More information about a new airbase in China’s Fujian Province emerged over the weekend, with military intelligence sources saying the base appeared to be designed to bolster China’s claim to sovereignty over islets in the East China Sea.
Military sources said construction at Shuimen air base, located on a hilltop along the coast in Shuimen Township, was nearing completion. Satellite images of the airbase first emerged in 2009, with intelligence sources saying China had cleared a swathe of more than 2km at an altitude of 364m to make way for the airbase, the Chinese-language United Evening News reported over the weekend.
More recent satellite imagery of the area showed J-10 multirole combat aircraft from the People’s Liberation Army Air Force (PLAAF) deployed at the base, with Russian-made Sukhoi Su-30 fighters and unmanned aerial vehicles (UAV) being gradually introduced.
S-300 long-range surface-to-air missile (SAM) batteries have also been spotted at the base, the report said. These could be part of the two battalions, or eight batteries, of more advanced S-300PMU1 systems ordered from Russia in 2001, a US$400 million deal that included 32 transporter erector launchers (TEL) and a total of 198 missiles. The missile batteries could also be HQ-9s, a Chinese derivative of the S-300.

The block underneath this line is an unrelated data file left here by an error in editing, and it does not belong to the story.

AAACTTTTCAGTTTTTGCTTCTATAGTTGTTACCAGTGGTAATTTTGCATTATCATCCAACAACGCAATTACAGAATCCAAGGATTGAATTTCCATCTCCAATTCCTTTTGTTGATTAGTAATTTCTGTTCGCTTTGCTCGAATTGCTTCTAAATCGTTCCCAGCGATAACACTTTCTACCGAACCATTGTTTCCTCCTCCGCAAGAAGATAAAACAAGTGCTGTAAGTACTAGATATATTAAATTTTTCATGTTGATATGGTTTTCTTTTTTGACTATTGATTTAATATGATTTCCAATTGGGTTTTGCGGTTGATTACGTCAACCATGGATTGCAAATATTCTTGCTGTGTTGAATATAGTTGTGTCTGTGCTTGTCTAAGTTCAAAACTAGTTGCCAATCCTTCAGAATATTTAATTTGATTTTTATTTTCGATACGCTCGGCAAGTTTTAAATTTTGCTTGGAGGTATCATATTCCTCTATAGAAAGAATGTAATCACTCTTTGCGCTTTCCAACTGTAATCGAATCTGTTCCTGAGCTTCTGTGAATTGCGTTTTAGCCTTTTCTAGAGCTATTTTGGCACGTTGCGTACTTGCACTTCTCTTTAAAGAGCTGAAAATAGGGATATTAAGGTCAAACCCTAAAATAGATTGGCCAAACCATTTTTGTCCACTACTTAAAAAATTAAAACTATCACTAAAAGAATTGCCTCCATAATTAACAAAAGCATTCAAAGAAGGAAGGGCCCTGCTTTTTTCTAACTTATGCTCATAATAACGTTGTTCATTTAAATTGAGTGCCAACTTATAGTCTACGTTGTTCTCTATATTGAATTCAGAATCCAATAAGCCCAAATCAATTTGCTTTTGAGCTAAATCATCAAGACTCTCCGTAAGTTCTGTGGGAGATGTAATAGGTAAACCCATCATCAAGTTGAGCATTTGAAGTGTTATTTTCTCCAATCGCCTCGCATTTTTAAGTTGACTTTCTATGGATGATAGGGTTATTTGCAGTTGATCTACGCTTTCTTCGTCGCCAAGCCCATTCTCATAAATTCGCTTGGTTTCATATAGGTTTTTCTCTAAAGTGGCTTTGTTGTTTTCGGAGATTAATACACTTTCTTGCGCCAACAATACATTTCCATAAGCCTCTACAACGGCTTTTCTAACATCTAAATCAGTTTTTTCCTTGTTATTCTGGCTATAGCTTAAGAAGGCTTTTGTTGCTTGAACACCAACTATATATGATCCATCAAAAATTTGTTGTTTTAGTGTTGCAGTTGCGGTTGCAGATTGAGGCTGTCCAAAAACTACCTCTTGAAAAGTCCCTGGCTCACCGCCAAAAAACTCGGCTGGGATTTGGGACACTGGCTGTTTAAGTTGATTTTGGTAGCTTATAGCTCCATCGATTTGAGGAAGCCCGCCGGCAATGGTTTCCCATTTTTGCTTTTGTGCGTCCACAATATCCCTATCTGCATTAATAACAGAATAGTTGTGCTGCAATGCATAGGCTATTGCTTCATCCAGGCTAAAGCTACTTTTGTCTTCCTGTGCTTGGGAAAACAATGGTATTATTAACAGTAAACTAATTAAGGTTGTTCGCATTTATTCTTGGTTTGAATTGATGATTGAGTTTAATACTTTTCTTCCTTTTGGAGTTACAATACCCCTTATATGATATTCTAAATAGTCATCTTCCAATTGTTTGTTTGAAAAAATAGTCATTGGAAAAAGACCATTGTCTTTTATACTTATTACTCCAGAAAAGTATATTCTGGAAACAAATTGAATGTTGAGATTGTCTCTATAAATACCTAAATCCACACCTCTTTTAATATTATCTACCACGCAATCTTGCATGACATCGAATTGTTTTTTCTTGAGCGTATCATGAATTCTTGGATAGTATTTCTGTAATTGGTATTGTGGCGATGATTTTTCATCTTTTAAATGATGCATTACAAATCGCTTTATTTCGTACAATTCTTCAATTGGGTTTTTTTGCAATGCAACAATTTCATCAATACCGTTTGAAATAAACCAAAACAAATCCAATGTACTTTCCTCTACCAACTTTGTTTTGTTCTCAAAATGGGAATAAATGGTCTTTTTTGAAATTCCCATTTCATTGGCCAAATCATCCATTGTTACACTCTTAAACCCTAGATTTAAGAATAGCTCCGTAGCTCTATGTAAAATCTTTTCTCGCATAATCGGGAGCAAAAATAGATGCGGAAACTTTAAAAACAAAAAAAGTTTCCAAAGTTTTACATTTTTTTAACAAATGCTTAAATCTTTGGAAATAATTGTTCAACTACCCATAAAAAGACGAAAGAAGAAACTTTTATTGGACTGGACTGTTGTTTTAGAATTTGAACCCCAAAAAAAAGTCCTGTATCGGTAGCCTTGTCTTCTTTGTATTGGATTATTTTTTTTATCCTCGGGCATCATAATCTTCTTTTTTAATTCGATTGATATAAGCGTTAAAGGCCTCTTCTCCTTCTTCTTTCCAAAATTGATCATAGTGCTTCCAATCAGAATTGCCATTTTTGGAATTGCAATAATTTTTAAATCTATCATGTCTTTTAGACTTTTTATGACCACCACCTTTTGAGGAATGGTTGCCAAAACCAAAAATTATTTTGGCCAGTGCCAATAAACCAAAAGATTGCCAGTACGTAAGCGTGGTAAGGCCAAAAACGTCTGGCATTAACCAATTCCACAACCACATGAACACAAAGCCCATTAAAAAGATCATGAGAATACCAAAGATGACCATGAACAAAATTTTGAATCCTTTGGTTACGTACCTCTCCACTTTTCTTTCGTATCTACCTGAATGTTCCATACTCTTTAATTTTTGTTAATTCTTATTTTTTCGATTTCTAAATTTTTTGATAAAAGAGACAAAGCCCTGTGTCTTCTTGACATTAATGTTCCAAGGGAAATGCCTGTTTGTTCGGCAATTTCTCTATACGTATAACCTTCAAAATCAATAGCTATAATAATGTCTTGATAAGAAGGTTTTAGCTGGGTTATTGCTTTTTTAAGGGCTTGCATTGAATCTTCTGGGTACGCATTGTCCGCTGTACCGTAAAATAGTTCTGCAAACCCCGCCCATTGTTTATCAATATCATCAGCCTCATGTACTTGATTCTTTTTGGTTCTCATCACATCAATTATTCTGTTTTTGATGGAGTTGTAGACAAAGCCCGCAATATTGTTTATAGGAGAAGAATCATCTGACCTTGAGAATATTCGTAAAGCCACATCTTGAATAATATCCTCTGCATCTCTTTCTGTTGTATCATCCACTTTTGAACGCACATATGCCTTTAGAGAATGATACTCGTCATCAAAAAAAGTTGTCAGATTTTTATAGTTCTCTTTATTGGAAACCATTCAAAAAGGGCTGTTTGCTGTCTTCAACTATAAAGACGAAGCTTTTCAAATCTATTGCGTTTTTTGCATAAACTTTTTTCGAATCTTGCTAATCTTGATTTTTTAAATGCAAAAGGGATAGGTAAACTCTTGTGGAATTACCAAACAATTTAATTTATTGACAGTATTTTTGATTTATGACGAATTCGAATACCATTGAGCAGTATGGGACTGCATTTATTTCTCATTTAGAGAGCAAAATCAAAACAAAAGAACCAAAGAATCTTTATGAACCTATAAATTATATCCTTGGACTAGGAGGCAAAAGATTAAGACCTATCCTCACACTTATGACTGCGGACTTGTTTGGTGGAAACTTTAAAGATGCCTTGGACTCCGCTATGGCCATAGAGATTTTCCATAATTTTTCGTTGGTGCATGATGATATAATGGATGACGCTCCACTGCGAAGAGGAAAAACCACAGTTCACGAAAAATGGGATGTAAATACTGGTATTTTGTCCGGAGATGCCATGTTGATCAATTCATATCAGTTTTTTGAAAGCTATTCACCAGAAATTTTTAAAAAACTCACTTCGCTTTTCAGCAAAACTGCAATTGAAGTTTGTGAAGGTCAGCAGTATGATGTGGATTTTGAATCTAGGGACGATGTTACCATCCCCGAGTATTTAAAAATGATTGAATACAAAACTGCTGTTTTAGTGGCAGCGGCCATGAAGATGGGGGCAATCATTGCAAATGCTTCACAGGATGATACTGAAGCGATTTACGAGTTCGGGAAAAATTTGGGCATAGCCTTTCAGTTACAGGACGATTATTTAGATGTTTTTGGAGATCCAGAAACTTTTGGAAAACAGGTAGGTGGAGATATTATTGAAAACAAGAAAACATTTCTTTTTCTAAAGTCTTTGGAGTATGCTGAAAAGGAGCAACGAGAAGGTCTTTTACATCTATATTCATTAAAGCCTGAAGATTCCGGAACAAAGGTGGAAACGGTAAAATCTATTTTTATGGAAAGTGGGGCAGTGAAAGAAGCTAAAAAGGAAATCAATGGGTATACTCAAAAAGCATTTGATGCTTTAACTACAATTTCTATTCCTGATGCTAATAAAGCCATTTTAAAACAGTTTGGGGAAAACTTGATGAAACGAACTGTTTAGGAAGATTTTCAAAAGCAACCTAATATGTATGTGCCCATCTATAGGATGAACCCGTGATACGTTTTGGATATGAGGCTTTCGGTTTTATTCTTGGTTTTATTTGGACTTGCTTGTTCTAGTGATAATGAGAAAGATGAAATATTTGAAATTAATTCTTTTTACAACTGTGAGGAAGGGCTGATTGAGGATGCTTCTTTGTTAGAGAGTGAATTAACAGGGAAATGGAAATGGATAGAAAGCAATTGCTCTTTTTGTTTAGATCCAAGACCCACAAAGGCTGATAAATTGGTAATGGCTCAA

The base is situated 246km from Taipei and 380km from the Diaoyutai Islands (釣魚台), over which Taiwan, China and Japan claim sovereignty.
With an engagement range of up to 200km, the S-300PMU1 could threaten aircraft in or near Taiwan’s airspace while also providing protection to the airbase from approaching aircraft and ballistic targets.
The Taiwanese military said it was aware of the new airbase and had the situation under control.
Long-range early-warning systems on Taiwan proper, as well as air defense radar deployed on Dongyin Island (東引島), one of the small islands that make up the Matsu chain and where the Taiwanese military has deployed Tien Kung II SAMs, are capable of tracking aircraft at the base, military sources said.
Dongyin is about 70km from the airbase.
Military sources said aircraft taking off from Shuimen could reach the Diaoyutais within 12 minutes, improving China’s response time for various contingencies in the East China Sea, most especially over the contested islets and the Chunxiao oil fields (春曉氣田), which are also the object of a dispute between the three countries.
In related developments, China’s first aircraft carrier, the refurbished Varyag, embarked on its seventh sea trial in the Bohai Sea on Wednesday and is expected to conduct various tests at sea before returning to Dalian on Saturday. Chinese military officials have said the Varyag will enter service later this year.
Also last week, the People’s Liberation Army Navy (PLAN) launched the first new Type 056 class missile corvette, with three others expected to be launched soon.
According to military analysts, the 1,400-1,700-tonne vessels will be introduced into the PLAN’s South China Fleet to strengthen China’s claims on disputed areas with Taiwan, the Philippines and Vietnam.